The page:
China plans nuclear plants in South China Sea

south china sea
China is all set to build nuclear plants that could "sail" for South China Sea, according to reports. Picture: Chinese dredging vessels are purportedly seen in the waters around Fiery Cross Reef on May 21, 2015.Reuters

Beijing is all set to build maritime nuclear power platforms that is expected to support its projects in the disputed South China Sea, which is virtually claimed by the East Asian country, Reuters cited Chinese newspaper the Global Times.

The nuclear plants are capable of "sailing" to remote areas and providing stable power supply, the tabloid, which is published by the ruling Communist Party of China's official People's Daily, said.

The project to design and construct the platforms has been given to China Shipbuilding Industry Corporation, whose general office's head Liu Zhengguo told the daily that the company is "pushing forward the work."

"The development of nuclear power platforms is a burgeoning trend. The exact number of plants to be built (by the company) depends on the market demand," which is "pretty strong," Liu said.

"Given the long distance between the Nansha Islands and the Chinese mainland and the changing weather and oceanic conditions, transporting fuel could be an issue, which is why developing the maritime nuclear power platform is of great significance," he added.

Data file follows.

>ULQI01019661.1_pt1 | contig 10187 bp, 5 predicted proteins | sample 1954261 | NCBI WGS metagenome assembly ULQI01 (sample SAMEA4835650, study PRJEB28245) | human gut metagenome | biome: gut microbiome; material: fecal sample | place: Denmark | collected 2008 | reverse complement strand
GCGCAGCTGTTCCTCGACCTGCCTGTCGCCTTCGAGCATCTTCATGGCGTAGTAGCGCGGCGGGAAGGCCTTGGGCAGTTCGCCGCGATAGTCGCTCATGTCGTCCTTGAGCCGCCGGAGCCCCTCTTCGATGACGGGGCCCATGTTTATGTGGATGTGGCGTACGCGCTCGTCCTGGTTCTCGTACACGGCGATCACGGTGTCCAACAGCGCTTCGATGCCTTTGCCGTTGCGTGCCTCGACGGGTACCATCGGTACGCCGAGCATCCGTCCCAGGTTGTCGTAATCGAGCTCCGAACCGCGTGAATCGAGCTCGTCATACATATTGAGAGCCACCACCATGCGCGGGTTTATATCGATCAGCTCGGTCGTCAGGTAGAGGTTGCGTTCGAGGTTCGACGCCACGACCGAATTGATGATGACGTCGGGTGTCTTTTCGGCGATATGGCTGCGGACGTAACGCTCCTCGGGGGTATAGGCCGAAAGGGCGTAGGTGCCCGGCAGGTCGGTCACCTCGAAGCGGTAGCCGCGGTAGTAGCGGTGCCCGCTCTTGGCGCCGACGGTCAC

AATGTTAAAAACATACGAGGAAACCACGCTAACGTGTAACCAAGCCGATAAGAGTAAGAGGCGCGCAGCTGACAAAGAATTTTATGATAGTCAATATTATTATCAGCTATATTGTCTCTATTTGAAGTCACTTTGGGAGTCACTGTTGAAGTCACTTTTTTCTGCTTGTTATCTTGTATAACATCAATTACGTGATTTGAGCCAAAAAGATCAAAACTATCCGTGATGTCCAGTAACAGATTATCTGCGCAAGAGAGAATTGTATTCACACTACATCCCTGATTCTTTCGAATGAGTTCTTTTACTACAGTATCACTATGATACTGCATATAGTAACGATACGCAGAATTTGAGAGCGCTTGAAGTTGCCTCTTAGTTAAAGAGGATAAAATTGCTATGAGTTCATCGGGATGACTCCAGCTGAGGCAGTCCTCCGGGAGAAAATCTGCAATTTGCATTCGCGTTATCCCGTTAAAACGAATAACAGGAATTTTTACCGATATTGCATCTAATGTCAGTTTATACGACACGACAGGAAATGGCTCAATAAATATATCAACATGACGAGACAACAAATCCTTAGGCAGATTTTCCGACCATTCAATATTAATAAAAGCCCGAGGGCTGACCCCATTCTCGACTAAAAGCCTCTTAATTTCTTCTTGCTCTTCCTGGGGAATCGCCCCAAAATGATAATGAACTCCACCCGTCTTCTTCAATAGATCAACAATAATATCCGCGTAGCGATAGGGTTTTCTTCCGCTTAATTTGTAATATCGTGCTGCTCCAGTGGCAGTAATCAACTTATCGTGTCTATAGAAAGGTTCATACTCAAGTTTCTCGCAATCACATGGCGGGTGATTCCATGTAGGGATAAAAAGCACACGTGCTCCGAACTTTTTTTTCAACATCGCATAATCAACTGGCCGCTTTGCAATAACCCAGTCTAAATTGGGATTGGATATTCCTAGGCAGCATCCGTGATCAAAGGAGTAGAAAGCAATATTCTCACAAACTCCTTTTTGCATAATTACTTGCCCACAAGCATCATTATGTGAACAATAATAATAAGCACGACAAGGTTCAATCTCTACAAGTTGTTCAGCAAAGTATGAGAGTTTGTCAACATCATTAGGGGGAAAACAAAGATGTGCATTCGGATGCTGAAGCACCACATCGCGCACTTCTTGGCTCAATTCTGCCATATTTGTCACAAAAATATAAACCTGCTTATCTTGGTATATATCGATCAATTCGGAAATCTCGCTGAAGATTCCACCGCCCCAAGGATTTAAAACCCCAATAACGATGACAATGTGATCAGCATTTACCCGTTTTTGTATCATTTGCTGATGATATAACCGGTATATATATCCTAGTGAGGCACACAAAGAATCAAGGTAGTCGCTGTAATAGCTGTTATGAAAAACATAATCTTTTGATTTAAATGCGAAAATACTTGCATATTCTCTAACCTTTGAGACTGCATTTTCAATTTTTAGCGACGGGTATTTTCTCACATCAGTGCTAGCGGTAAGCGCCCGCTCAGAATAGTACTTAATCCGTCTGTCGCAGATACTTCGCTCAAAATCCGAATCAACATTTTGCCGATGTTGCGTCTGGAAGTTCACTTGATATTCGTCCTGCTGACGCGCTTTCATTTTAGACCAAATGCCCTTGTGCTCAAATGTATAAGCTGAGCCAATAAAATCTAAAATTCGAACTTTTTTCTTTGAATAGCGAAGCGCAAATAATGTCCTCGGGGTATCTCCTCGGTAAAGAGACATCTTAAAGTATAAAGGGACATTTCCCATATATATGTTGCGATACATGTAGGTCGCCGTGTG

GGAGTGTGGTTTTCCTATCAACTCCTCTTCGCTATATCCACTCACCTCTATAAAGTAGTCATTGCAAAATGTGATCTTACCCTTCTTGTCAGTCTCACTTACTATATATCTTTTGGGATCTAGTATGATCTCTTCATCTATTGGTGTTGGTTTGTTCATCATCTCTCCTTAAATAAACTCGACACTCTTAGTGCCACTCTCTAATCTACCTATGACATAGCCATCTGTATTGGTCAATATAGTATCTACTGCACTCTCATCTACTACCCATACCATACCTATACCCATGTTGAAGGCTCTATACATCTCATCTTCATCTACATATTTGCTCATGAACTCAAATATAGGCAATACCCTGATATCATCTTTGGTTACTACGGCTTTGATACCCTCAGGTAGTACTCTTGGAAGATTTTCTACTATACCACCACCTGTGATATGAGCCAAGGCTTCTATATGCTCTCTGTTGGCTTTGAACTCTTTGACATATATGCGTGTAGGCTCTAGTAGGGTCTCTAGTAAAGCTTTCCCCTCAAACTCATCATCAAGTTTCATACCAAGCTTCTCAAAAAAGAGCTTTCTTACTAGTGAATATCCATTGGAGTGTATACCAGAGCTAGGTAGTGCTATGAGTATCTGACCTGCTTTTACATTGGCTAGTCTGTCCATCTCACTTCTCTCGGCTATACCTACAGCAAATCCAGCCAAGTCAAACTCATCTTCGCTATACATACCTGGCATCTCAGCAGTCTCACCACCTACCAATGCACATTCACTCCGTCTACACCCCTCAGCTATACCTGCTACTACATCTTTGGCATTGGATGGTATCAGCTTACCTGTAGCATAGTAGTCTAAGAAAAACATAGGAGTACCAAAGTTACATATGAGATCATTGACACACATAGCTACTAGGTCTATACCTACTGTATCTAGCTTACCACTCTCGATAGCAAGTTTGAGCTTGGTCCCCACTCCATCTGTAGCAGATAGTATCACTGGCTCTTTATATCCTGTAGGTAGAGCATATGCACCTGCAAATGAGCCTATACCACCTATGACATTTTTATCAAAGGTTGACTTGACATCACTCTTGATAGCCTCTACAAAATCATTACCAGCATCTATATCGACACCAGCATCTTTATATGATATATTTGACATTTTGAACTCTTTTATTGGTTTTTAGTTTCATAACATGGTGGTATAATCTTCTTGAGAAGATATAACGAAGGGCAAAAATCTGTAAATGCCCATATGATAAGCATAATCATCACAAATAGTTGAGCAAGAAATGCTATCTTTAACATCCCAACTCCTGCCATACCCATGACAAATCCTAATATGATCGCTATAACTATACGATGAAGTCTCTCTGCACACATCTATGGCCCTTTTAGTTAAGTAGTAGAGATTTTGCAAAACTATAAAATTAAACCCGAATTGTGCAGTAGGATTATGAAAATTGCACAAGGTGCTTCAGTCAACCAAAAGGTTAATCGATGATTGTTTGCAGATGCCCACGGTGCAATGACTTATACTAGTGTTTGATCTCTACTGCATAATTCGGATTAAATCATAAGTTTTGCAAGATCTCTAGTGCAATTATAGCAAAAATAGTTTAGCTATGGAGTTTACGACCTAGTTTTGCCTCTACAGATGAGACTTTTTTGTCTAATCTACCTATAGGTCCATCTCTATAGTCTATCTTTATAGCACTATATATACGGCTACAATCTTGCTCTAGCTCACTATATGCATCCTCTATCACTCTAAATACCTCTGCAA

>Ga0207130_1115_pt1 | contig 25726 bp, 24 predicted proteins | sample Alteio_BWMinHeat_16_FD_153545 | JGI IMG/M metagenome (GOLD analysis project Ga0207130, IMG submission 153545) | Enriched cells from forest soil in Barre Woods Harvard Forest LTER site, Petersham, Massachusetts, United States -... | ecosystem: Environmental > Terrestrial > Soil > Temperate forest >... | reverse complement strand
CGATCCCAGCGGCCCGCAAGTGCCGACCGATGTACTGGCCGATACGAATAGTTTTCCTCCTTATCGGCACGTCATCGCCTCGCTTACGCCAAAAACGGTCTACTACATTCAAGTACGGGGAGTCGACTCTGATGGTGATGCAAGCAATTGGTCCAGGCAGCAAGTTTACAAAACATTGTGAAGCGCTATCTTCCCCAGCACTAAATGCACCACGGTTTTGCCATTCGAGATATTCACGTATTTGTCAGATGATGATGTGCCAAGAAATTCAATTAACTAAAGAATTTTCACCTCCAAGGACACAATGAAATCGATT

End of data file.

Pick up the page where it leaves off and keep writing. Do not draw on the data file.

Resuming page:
China has been carrying out construction activities on the artificial islands it has built in the sea. It recently started operation of a lighthouse that it claimed will be used for navigation services. Beijing claimed all the projects are for civilian purposes.

Earlier in April, Chinese military aircraft landed on one of the man-made islands, Fiery Cross Reef Island, for the first time, raising concerns among the other countries that also claim sovereignty rights in the South China Sea.

Other countries who have been staking claim in the sea are Brunei, Malaysia, the Philippines, Taiwan and Vietnam. The Philippines along with the United States started joint patrols in the South China Sea this month to send a strong message to China.

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